NFTs vs. the Environment

By Jordan Jones

jordanjones@lc.edu

 

NFTs are… Actually, what are NFTs? I’ve asked every person around me what an NFT really is, and the answer always comes back blank. Well, after literal hours of reading and pounding my head against a wall, I believe I can better explain it now.

NFTs stand for non-fungible tokens. What does that mean? Basically, “non-fungible” means that they’re unique, and they can’t be replaced by anything else. For example, the United States dollar bill is fungible—trading a one dollar bill for another dollar bill leaves both people with the exact same thing.

If I were to trade, though, a cheap 2021 baseball card for a one-of-a-kind, all-star 1970 collectible baseball card, one person leaves with a very different card than the other. Thus, these collectible cards are said to be “non-fungible,” and that is the principle of NFTs.

For a fun glimpse as to how these things work in real life, we can look at the founder of Twitter, Jack Dorsey, selling his iconic first-ever tweet for $2.9 million: “just setting up my twttr.” Yes, despite that tweet being publicly visible for over 14 years on Twitter, he was able to buy an NFT on it and make a quick two million dollars.

Albeit ridiculous, that pretty much sums up this process in simple terms; any kind of digital media—whether that be art, music, content or other—is technically able to be bought (and sold) through an NFT. With that being said, a large part of the conversation is more geared around NFTs and their impact on the digital art world.

This is where some of the confusion arises, however. NFTs are supposed to be some material that can’t just be copied, yet any consumer can very easily download any file with art that includes an NFT. To put everything in simple terms, anybody can buy an NFT on a digital art piece, but they’ll merely have the one “original” edition while dozens of anonymous people may already have identical copies.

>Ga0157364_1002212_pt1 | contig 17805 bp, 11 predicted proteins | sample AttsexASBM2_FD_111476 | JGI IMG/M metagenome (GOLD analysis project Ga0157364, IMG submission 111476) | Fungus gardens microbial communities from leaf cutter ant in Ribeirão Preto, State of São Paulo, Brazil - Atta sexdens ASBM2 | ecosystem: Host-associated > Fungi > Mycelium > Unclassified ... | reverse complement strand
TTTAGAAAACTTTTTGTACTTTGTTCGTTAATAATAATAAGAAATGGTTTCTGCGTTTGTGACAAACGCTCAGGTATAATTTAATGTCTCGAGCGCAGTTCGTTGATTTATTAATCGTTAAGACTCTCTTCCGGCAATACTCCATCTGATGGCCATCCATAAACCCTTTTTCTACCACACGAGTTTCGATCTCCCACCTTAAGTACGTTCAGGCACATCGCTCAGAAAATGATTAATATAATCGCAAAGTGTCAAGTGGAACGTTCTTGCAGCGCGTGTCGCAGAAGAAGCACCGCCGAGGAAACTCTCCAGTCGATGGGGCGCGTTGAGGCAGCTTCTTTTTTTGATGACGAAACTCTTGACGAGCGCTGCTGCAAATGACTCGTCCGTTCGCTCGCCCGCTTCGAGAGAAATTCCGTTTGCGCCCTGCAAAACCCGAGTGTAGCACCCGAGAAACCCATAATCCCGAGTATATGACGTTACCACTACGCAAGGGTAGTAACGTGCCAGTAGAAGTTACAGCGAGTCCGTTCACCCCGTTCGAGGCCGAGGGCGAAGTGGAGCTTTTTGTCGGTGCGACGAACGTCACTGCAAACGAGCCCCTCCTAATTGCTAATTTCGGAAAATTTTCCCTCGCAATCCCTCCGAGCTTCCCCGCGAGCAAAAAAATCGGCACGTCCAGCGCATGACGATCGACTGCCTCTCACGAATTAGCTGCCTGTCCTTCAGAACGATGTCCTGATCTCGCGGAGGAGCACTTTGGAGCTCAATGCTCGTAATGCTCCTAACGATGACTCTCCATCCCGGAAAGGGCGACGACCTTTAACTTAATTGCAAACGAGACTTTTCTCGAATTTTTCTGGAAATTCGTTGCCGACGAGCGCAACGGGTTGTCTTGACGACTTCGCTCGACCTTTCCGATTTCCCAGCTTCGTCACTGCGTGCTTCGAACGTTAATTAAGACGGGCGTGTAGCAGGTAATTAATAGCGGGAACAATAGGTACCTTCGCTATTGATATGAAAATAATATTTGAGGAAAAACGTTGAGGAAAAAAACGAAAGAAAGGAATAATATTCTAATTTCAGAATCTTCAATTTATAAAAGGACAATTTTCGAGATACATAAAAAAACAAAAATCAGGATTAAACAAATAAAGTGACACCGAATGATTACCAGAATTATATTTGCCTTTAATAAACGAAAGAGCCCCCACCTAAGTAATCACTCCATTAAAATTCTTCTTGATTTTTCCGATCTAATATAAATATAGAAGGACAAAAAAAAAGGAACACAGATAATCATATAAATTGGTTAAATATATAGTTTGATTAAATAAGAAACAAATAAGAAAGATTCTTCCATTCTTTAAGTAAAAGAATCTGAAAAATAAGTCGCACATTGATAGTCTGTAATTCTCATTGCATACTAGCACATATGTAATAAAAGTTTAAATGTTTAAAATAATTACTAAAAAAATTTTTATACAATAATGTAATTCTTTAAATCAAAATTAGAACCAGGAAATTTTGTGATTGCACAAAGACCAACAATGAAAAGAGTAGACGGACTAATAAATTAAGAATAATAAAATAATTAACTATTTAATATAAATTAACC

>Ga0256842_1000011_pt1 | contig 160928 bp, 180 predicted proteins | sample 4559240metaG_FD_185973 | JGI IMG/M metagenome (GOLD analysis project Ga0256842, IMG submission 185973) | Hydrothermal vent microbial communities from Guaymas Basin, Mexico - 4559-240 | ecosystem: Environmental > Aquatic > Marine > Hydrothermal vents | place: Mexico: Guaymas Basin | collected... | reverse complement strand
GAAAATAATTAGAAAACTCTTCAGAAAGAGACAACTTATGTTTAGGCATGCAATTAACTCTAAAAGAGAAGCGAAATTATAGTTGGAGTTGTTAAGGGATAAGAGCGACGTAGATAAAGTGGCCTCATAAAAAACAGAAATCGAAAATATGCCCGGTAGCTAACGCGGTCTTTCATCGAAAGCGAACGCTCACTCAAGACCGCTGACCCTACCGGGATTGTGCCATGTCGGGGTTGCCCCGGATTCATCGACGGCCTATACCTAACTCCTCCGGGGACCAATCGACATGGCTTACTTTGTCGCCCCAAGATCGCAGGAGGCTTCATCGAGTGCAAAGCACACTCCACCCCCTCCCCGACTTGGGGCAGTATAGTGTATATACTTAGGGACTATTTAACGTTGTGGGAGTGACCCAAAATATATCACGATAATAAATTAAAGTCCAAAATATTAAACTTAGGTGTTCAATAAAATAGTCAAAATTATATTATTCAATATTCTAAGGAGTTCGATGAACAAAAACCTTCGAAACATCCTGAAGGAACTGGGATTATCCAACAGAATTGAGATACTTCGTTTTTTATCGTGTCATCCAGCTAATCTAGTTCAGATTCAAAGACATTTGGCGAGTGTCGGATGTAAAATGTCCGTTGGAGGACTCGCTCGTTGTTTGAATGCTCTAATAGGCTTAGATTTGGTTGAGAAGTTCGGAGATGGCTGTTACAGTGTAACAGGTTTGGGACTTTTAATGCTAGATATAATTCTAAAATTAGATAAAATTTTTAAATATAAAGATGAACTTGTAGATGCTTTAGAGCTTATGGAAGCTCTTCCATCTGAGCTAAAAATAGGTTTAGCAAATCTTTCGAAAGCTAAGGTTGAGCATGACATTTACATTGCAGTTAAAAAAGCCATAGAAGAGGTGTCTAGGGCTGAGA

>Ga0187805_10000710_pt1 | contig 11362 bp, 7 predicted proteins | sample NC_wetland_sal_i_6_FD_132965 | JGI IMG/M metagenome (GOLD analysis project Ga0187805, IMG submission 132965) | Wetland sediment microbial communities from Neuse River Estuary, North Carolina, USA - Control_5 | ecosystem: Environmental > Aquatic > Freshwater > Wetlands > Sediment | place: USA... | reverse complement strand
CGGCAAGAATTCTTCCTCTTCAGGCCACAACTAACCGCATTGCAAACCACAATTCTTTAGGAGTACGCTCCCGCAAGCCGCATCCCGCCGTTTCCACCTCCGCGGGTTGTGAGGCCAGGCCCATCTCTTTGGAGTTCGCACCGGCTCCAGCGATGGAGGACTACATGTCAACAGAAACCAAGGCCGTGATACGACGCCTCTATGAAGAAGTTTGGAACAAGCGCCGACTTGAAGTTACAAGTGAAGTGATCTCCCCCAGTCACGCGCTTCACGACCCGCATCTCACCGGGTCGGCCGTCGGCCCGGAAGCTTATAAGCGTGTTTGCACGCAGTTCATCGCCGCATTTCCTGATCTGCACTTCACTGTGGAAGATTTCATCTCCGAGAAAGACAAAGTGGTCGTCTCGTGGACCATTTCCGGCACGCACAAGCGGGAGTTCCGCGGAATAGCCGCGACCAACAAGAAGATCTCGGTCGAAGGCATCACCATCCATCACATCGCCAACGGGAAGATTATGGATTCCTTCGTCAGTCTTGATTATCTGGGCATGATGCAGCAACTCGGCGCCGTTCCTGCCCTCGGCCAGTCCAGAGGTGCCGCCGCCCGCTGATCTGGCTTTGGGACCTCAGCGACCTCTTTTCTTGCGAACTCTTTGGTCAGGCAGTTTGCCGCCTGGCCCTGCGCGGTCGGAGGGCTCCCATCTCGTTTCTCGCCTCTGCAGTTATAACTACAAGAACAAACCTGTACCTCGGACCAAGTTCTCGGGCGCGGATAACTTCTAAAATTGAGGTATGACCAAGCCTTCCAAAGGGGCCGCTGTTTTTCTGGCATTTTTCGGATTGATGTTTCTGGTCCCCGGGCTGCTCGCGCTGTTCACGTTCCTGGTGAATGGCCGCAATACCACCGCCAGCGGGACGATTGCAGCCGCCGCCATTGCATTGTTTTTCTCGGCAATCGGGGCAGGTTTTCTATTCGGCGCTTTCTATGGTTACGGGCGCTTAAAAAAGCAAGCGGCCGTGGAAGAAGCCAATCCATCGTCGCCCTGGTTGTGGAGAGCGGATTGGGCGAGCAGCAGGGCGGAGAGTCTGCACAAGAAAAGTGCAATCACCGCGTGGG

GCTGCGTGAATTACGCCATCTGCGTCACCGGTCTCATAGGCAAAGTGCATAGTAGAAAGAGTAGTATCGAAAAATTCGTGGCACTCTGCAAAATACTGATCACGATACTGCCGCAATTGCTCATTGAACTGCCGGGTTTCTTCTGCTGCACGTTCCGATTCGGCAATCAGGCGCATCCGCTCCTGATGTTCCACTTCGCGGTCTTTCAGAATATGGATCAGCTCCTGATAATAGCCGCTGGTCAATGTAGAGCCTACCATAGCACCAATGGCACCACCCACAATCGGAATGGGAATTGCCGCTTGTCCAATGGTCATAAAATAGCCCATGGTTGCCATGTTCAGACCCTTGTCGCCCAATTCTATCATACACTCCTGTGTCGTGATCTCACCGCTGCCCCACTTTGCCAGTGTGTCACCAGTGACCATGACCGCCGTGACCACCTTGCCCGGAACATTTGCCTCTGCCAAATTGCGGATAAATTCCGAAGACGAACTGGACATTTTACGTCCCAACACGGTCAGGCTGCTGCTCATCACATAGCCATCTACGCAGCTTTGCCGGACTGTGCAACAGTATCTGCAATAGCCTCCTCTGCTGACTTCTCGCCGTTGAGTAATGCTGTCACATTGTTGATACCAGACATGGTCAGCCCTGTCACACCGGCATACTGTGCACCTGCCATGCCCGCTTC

Is there really much of a difference, then? Short answer, no.

While buying NFTs are a great way to support your favorite artists, the value of digital media is far different than, say, real physical objects. Unless if you’re measuring down to every last pixel, identical copies are virtually just that: identical.

That’s not the only issue the new storm of consumers have with NFTs, however. These non-fungible tokens function a lot like cryptocurrencies in the sense that they take a lot of math, and they take a lot of energy.

Digiconomist’s website predicts that one singular Ethereum transaction—code name for the type of blockchain technology that cryptocurrencies and NFTs operate on—is equivalent to the amount of energy it would take to power an average U.S. household for over 6.3 days.

The size of that carbon footprint is tremendous. And, hopefully, scary to a lot of people! NFTs alone can net a total of 200 – 220kg of CO2 equivalent over the course of bidding, minting and transferring processes, and that doesn’t even include the energy needed to store and sell all that data.

Blockchain technology is said to be energy-intensive by design, and that should be really alarming news to environmental enthusiasts around the world. Unless we can find a more energy-efficient way to store and transfer NFTs across the virtual space, they pose a serious risk for global consumption efforts long-term.

It should be clear now, then, that NFTs are pretty controversial for a number of reasons. While it is nice to buy a downright adorable cat picture from your favorite artists online, the world of virtual trading still has lots of development to do.

Thank you (And, no, I will not be selling an NFT of this article~ <3)

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